Released ten years ago today on October 25th 2007, Blackout saw the star going down a darker, electronic route that fans previously hadn’t heard. Britney was back, she was brunette and she was determined to show that she was no longer the all-American girl next door, but instead a sexually liberated woman who knew exactly what she wanted.

This was an album about getting wasted, going to the club and taking boys home. While this was hardly something new from a pop star, it was the first time it felt like a true representation of the artist. Despite appearing to be anything but on the surface, Blackout truly was the most personal album Britney could have released.

She was living and breathing the lyrics she was singing, and we knew that because the proof was plastered over the front pages of every newspaper in the world falling out of a club on a daily basis.

Blackout marked the moment Britney, for far too fleeting of a moment, took complete and utter control of her career. In fact, it still stands as the only album she’s credited as an executive producer.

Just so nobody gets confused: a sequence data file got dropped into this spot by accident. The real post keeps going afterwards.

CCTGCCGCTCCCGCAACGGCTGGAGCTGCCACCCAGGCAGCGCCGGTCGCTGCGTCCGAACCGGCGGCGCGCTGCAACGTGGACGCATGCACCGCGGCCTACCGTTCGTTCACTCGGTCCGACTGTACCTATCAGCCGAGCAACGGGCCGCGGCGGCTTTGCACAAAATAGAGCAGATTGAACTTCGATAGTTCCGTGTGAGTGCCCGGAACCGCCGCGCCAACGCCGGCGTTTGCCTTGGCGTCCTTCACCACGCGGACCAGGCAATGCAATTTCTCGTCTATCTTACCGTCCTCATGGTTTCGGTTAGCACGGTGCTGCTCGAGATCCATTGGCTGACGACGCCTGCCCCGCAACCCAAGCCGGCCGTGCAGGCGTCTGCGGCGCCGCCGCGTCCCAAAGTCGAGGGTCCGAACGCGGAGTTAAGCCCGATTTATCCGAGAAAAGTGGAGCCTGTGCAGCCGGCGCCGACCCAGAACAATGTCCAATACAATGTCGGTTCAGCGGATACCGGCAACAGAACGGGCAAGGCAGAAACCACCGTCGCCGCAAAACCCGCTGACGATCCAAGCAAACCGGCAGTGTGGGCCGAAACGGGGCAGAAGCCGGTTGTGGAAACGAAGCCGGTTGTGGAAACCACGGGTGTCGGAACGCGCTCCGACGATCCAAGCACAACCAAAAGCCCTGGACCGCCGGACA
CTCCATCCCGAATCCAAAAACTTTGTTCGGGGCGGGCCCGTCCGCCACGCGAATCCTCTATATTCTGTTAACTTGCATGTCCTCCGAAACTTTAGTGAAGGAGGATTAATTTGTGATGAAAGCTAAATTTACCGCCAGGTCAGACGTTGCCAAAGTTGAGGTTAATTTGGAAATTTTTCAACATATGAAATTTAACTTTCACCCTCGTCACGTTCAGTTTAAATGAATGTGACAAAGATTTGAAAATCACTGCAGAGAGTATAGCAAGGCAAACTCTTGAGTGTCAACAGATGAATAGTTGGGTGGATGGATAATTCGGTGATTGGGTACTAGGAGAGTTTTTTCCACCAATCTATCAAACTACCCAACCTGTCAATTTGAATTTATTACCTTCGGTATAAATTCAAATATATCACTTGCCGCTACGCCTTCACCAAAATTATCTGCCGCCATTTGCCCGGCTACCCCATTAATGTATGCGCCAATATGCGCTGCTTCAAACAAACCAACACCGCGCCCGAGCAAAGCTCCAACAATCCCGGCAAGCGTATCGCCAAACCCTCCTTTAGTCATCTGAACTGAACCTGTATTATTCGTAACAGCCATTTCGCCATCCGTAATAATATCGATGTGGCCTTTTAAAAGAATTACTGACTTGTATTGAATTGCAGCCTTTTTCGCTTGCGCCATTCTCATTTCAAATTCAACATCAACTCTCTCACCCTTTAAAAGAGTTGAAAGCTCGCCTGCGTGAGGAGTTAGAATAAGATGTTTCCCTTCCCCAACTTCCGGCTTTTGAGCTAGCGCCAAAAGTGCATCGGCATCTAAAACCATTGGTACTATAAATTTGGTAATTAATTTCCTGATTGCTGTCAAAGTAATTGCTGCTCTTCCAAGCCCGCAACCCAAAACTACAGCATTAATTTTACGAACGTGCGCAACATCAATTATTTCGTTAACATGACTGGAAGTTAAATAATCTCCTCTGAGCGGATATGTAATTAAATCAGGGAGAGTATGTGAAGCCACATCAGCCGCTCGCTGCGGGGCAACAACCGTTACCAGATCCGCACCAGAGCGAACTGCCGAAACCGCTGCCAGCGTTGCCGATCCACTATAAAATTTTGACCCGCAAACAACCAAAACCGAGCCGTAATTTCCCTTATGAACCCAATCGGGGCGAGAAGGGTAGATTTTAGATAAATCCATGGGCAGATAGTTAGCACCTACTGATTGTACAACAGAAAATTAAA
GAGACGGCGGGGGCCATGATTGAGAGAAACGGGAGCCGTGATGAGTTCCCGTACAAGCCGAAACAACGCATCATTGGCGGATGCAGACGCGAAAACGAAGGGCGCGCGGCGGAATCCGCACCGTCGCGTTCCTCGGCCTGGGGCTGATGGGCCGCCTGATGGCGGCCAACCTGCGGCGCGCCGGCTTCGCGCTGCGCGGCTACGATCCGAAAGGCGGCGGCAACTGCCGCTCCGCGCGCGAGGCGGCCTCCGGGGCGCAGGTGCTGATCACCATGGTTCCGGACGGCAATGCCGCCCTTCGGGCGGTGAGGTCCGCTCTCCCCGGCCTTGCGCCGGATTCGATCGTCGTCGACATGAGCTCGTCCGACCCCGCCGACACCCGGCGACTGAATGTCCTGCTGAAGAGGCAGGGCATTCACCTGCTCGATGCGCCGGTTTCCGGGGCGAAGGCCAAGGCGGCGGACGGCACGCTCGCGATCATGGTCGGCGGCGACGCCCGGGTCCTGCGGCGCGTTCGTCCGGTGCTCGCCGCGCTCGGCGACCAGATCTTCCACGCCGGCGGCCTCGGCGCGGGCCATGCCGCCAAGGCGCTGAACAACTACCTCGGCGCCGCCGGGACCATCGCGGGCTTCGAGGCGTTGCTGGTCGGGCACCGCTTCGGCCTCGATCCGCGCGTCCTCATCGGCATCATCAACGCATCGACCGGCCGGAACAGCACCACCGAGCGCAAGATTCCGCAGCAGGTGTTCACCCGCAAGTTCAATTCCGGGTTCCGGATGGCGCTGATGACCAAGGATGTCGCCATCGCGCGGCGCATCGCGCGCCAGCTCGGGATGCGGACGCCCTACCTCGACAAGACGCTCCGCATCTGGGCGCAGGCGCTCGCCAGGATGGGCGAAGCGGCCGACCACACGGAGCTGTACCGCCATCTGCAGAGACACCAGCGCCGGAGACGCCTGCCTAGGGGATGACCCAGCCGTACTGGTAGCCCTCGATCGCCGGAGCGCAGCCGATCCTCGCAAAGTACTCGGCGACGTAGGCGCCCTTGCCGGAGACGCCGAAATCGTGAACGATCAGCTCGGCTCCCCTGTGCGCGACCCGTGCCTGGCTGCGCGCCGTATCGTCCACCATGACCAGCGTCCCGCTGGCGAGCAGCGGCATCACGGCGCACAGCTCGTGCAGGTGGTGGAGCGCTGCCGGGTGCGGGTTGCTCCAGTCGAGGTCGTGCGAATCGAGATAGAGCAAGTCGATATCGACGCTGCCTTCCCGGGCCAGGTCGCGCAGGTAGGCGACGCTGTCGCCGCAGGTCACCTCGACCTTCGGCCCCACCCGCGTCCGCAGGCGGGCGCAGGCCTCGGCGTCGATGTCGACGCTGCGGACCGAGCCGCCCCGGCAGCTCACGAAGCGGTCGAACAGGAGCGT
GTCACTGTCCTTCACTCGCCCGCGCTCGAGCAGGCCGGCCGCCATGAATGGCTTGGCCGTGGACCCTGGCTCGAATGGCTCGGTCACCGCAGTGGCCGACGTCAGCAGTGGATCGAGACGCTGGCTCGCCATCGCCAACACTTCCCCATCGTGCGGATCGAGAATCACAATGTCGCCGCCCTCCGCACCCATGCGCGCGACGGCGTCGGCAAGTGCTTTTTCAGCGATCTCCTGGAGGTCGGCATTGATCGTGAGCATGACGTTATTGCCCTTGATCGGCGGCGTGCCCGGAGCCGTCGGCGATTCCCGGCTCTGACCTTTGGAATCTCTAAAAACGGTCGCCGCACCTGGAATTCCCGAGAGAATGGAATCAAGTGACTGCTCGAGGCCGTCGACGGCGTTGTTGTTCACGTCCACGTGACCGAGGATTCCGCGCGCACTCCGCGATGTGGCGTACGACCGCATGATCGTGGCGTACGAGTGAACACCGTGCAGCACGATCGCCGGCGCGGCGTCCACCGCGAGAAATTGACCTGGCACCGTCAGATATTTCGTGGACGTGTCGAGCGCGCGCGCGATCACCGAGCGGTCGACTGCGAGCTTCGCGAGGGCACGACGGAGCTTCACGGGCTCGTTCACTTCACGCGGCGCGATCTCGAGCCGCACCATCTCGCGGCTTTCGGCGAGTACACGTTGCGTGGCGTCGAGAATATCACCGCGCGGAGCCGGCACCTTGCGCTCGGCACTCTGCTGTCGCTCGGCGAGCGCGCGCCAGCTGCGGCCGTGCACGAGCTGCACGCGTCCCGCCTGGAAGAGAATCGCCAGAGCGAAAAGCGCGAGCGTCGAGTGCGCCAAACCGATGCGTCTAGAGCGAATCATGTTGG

While 2007 marked the fall of the world’s most famous teen icon, it also signified the rise of a superstar we could all relate to. Britney was no longer just a blonde Barbie with perfect abs that all the guys wanted. The image of a woman the media had built into this almost unattainable goddess was crumbling in front of the world’s eyes, and in doing so, it was revealing a side to the pop icon that humanised and endeared her to the public.

http://attitude.co.uk/why-britney-spears-w...ed-by-blackout/


Billboard: "Britney Spears' 'Blackout' Turns 10: How Her Worst Year Gave Us Her Best Album"



In February 2007, Britney Spears walked into a California beauty salon and shaved her head in full view of the snapping paparazzi. After the iconic public meltdown, she checked into a rehab facility. In July 2007, she finalized her divorce from her husband of less than three years, dancer Kevin Federline. In September 2007, she ambled through an infamously terrible performance of a new single, “Gimme More,” at the MTV Video Music Awards. Not long after, she temporarily lost custody of her children.

And yet on Oct. 25, 2007, she released the best and most influential album of her career, Blackout.

And in “Piece of Me,” producers Bloodshy & Avant, with cowriter Klas Ahlund, took a chance by giving Spears a kiss-off track that broke the rule about mentioning her personal life (“I’m Miss American Dream, since I was 17"). Spears and her team went with it. The resulting album gave us a refracted view of Spears’ life, a group art project about what other people thought being Britney Spears was like. And given that Spears herself had been decimated by her own media narrative, this seemed like the perfect artistic expression of Spears at the time.